Testimony from three hit men working for the Guerreros Unidos drugs cartel appears to prove that the 43 missing Mexican students were killed on the night of September 26. But their families refuse to believe they are dead until they have DNA proof.
Agustín García Reyes knew exactly what he was doing as he descended the steep dirt track to the bottom of the rubbish dump in the woods.
With a group of some 30 youngsters sliding down the slope before him, into the dark hole deep in the Mexican countryside, the man nicknamedEl Chereje – which roughly translates as "The Damned Heretic" – ordered them to stop and face him.
"I asked them why they had come to Iguala, and they said they had come for the mayor's wife," García said. He ordered that their hands be tied behind their heads, and that they look not at his face, but at the ground. Then he ordered his men to shoot.
"I made them stand in the rubbish, and I said to them: 'So what do you say to this?' And then they were shot."
By the end of that evening 43 students had vanished, in an attack that has shaken Mexico to its core. And on Friday, six weeks to the day after the disappearance of the 43 trainee teachers, the Mexican government announced that it appeared to have finally solved the puzzle of what happened on the night of September 26.
"All of the federal forces are participating actively and in co-ordination in what is one of the biggest criminal investigations in living memory," said Jesus Murillo Karam, the Attorney General.
At a press conference in Mexico City he played video testimony from El Chereje and two other men working for a drugs gang who had confessed to the killings – Patricio Reyes Landa, known as El Pato or The Duck, and Jonathan Osorio Gómez, El Jona – Jonny. Their testimony, Mr Murillo said, "has allowed us to piece together the last stage of this criminal chain that we have before us." He emphasised the DNA tests had not been confirmed, but that they were confident that, at last, they had found the students.
Late on Friday night, however, the families of the disappeared refused to believe that Mr Murillo had resolved the case.
Felipe de la Cruz, speaking on behalf of the parents, said that until Mr Murillo and the authorities produced evidence of the students' deaths they would cling on to hope that they were alive.
Mr de la Cruz, whose son Yosh only survived because he was on the phone to his father at the time the students were bundled into cars, said that he would wait until the DNA results were made public.
And Julio César González, whose son is among the missing, said that he was "tired of the Attorney General giving them up for dead."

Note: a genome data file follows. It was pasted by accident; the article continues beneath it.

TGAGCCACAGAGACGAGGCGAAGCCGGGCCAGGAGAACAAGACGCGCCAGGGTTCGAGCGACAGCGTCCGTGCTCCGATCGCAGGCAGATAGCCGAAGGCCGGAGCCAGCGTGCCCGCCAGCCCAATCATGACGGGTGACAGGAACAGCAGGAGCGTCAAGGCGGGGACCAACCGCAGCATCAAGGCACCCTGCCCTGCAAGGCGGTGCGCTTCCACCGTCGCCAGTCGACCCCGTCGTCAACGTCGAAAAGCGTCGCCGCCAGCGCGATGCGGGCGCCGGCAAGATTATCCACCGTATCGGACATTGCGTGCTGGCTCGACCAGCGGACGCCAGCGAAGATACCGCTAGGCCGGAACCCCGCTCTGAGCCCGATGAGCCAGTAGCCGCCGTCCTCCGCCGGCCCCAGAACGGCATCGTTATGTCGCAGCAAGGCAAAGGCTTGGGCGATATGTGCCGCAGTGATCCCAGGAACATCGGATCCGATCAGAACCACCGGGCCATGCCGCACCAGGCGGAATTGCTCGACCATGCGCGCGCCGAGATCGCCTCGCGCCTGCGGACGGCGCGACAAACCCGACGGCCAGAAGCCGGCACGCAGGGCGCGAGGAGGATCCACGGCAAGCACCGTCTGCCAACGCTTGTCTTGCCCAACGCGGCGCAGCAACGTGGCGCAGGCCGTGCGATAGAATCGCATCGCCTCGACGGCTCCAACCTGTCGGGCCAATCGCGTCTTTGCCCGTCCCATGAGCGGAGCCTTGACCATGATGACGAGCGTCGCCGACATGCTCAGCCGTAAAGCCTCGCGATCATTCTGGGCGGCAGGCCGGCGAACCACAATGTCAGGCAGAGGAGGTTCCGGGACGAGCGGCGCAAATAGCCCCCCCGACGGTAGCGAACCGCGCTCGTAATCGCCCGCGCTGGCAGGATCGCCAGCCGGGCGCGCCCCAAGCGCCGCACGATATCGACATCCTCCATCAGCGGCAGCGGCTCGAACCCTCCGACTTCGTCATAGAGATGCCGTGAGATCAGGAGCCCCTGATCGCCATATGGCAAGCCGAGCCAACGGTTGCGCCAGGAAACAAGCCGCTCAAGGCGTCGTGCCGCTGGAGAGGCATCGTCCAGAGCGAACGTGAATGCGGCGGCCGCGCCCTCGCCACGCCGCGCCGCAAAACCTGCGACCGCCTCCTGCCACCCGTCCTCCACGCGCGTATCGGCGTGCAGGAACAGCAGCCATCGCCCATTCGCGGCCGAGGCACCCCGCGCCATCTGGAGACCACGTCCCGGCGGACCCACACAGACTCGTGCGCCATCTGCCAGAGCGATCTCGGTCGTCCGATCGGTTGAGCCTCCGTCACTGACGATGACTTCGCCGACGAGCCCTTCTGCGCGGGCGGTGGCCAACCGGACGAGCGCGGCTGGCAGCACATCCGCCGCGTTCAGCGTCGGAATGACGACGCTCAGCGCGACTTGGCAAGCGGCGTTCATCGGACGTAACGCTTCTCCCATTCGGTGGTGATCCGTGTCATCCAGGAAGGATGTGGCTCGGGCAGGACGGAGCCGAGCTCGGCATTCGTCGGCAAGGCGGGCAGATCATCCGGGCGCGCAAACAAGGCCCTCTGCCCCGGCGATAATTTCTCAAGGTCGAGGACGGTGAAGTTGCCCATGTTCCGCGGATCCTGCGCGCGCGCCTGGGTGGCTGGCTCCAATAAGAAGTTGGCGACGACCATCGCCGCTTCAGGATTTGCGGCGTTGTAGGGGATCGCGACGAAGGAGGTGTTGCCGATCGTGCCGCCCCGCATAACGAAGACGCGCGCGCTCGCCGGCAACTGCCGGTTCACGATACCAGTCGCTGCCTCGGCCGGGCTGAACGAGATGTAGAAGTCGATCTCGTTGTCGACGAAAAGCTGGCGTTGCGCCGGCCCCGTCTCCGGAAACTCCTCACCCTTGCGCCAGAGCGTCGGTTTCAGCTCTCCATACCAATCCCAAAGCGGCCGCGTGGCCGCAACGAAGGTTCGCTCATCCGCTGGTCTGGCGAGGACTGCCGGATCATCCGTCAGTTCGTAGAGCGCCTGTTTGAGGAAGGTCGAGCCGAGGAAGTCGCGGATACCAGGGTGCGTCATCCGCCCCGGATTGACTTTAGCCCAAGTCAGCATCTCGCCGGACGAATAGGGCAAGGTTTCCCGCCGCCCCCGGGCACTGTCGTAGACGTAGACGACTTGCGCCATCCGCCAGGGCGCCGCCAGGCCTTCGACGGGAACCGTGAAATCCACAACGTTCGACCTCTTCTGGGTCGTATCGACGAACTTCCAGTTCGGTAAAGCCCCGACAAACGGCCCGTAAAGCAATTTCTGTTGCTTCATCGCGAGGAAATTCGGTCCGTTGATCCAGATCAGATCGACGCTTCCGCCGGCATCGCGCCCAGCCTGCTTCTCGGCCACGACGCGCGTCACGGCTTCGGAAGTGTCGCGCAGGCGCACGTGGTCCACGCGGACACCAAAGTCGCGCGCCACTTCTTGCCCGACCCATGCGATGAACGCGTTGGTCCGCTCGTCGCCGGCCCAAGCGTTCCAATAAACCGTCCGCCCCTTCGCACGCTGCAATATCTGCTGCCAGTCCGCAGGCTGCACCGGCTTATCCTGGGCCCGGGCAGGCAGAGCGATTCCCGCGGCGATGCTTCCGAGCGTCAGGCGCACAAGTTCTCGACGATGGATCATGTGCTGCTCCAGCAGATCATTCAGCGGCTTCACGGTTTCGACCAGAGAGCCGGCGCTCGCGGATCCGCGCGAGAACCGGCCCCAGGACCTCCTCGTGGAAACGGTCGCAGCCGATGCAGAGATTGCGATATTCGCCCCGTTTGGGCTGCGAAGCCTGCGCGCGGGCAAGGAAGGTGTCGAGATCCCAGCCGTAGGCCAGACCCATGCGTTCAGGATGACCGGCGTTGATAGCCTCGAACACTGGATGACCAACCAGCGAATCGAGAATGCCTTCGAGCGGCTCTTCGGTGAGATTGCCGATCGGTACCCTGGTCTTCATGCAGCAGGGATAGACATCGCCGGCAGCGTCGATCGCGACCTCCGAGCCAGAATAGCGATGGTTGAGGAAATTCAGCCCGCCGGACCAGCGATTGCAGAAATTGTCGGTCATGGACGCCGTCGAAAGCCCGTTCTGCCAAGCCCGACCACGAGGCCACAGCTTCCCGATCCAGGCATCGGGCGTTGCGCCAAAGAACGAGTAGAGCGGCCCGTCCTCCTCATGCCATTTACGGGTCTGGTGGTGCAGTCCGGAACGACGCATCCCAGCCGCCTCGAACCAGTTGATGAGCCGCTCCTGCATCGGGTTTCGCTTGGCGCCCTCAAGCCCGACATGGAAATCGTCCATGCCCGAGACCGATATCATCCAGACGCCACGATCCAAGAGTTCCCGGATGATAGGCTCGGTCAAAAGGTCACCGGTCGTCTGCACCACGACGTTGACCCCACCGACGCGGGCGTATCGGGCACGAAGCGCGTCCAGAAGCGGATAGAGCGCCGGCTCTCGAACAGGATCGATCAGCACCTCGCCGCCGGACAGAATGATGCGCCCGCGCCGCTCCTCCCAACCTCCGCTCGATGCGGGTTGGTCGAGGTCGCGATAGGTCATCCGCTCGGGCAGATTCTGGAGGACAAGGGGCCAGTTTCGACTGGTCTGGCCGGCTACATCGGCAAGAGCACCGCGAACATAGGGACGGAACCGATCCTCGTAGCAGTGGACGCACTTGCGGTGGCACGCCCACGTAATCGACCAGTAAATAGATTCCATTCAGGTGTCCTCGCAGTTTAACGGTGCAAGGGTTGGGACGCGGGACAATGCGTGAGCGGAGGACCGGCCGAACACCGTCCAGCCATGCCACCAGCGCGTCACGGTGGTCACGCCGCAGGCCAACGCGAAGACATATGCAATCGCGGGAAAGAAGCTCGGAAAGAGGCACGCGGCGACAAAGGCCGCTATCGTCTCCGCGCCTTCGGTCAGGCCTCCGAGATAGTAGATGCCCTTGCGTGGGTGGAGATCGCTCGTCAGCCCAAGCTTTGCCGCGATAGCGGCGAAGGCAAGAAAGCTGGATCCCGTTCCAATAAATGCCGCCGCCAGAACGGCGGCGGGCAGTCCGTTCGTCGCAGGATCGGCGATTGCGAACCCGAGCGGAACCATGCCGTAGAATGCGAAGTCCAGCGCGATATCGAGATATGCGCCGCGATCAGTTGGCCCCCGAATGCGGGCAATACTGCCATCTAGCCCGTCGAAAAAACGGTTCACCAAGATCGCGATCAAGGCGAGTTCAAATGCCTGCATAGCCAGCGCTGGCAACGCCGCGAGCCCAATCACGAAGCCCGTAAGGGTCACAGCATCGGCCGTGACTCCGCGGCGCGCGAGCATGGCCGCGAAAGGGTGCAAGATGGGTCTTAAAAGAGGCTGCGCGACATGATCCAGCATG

Mr Murillo admitted on Friday night that he too was tired – ending his hour-long press conference with the phrase: "No more questions. I'm tired of this."
His comments were seized upon by critics of the government's handling of the scandal, with the hashtag #YaMeCanse – I'm tired – trending on twitter, in a stream of comments such as "I'm tired of fear," "I'm tired of living in a murderous country," and "I'm tired of corruption and impunity."
The government know that, tired or not, they must bring the investigations to a swift conclusion and stem the growing wave of anger.
From the small town of Iguala in the southern state of Guerrero, where the students were abducted from, buildings were torched in fury. The demonstrations then spread to the capital. A torchlit processions of 50,000 people marched through the streets, and, hours after Mr Murillo's press conference, a candlelit vigil sprung up at the Angel of Independence statue in the centre.
And from Central America, the ripples caused by the disappearance have spread around the world – Argentine forensics have been called in to help, and bones and teeth found in mass graves are being analysed at Innsbruck University in Austria.
Enrique Peña Nieto, the Mexican president, has cut a state trip to China from ten days to seven to deal with the crisis, which is threatening to undermine all of his much-vaunted successes in capturing senior drug cartel figures.
He, like Mr Murillo, will be hoping that the testimony of the three hit men is not yet another false lead. So far 74 people have been arrested in connection with the case – among them the mayor of Iguala and his wife; their political allies; corrupt policemen; and cartel members, including the three hit men whose testimony was heard on Friday.
The three told how they were handed the 43 students by the Iguala police force – who had seized them on the orders of the mayor, Jose Luis Abarca, and his wife Maria de los Angeles Piñeda. Mrs Piñeda was holding a rally on the night of September 26, and was said to be concerned that the students would interrupt her moment in the spotlight.